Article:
13.5. Mail User Agents

Red Hat Enterprise Linux offers a variety of email programs, both, graphical email client programs, such as Evolution, and text-based email programs such as mutt.
The remainder of this section focuses on securing communication between a client and a server.

13.5.1. Securing Communication

Popular MUAs included with Red Hat Enterprise Linux, such as Evolution and Mutt offer SSL-encrypted email sessions.
Like any other service that flows over a network unencrypted, important email information, such as user names, passwords, and entire messages, may be intercepted and viewed by users on the network. Additionally, since the standard POP and IMAP protocols pass authentication information unencrypted, it is possible for an attacker to gain access to user accounts by collecting user names and passwords as they are passed over the network. Secure Email Clients

Most Linux MUAs designed to check email on remote servers support SSL encryption. To use SSL when retrieving email, it must be enabled on both the email client and the server.
SSL is easy to enable on the client-side, often done with the click of a button in the MUA's configuration window or via an option in the MUA's configuration file. Secure IMAP and POP have known port numbers (993 and 995, respectively) that the MUA uses to authenticate and download messages. Securing Email Client Communications

Offering SSL encryption to IMAP and POP users on the email server is a simple matter.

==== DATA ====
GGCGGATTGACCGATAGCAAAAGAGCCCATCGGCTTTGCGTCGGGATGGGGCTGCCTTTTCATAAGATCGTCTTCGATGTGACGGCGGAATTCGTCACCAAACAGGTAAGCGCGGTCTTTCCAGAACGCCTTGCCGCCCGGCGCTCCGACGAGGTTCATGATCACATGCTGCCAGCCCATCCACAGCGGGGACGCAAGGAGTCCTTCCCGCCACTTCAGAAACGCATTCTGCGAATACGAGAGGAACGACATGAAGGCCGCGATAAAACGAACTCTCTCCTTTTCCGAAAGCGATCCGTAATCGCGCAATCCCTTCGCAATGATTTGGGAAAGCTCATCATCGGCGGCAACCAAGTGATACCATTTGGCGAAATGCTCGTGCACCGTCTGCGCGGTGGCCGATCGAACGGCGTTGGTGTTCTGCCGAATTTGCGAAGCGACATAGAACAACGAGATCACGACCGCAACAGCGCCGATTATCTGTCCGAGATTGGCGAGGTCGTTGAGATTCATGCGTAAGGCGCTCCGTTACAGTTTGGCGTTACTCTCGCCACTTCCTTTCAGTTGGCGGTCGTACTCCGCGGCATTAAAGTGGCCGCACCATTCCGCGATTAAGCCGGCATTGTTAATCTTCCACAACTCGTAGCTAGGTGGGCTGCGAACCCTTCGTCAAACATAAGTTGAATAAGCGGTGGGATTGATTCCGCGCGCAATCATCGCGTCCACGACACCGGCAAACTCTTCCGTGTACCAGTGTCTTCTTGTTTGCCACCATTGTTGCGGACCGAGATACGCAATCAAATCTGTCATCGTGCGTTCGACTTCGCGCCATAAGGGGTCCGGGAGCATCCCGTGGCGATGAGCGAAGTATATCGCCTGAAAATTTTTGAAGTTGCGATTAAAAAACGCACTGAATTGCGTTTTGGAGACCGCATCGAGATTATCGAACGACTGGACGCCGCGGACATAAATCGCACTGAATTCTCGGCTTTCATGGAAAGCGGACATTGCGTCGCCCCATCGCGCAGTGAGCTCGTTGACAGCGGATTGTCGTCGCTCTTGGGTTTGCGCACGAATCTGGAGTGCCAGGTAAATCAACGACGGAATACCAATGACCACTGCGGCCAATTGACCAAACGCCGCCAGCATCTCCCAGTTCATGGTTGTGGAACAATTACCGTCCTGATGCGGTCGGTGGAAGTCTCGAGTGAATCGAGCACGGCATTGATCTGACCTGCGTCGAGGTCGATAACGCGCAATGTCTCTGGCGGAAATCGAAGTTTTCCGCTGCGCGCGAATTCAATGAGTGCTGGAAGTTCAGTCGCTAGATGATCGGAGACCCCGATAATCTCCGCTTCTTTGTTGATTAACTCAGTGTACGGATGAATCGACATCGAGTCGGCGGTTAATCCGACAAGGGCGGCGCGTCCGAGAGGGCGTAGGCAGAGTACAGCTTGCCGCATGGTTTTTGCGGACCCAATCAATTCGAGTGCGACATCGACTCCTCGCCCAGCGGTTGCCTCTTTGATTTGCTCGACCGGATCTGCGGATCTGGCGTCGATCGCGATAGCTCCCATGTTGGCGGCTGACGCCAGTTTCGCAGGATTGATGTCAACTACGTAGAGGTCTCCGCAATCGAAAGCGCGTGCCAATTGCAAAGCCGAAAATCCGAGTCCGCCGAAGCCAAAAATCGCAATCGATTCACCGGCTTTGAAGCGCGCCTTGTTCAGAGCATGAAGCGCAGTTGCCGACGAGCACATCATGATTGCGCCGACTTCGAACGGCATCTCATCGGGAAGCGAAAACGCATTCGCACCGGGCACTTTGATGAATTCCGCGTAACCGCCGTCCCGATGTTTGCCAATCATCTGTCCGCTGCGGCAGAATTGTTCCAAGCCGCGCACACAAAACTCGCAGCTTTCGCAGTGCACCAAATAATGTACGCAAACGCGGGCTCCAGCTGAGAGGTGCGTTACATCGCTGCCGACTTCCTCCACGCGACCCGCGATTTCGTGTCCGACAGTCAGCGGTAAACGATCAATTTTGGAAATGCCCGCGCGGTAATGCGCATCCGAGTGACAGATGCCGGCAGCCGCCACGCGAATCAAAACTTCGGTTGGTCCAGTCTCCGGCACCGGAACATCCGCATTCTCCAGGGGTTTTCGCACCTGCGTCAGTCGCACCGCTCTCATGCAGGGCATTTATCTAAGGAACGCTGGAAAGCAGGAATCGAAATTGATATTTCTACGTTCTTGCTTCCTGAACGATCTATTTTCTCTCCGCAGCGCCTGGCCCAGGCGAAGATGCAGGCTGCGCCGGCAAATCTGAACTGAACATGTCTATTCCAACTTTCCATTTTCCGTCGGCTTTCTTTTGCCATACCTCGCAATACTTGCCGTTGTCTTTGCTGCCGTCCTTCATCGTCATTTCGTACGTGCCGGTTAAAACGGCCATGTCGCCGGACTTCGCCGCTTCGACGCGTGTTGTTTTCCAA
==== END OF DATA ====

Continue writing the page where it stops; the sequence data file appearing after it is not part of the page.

First, create an SSL certificate. This can be done in two ways: by applying to a Certificate Authority (CA) for an SSL certificate or by creating a self-signed certificate.


Self-signed certificates should be used for testing purposes only. Any server used in a production environment should use an SSL certificate signed by a CA.
To create a self-signed SSL certificate for IMAP or POP, change to the /etc/pki/dovecot/ directory, edit the certificate parameters in the /etc/pki/dovecot/dovecot-openssl.cnf configuration file as you prefer, and type the following commands, as root:
dovecot]# rm -f certs/dovecot.pem private/dovecot.pem
dovecot]# /usr/libexec/dovecot/mkcert.sh
Once finished, make sure you have the following configurations in your /etc/dovecot/conf.d/10-ssl.conf file:
ssl_cert = </etc/pki/dovecot/certs/dovecot.pem
ssl_key = </etc/pki/dovecot/private/dovecot.pem
Issue the following command to restart the dovecot daemon:
~]# systemctl restart dovecot
Alternatively, the stunnel command can be used as an encryption wrapper around the standard, non-secure connections to IMAP or POP services.
The stunnel utility uses external OpenSSL libraries included with Red Hat Enterprise Linux to provide strong cryptography and to protect the network connections. It is recommended to apply to a CA to obtain an SSL certificate, but it is also possible to create a self-signed certificate.
See Using stunnel in the Red Hat Enterprise Linux 7 Security Guide for instructions on how to install stunnel and create its basic configuration. To configure stunnel as a wrapper for IMAPS and POP3S, add the following lines to the /etc/stunnel/stunnel.conf configuration file:
accept  = 995
connect = 110

accept  = 993
connect = 143
The Security Guide also explains how to start and stop stunnel. Once you start it, it is possible to use an IMAP or a POP email client and connect to the email server using SSL encryption.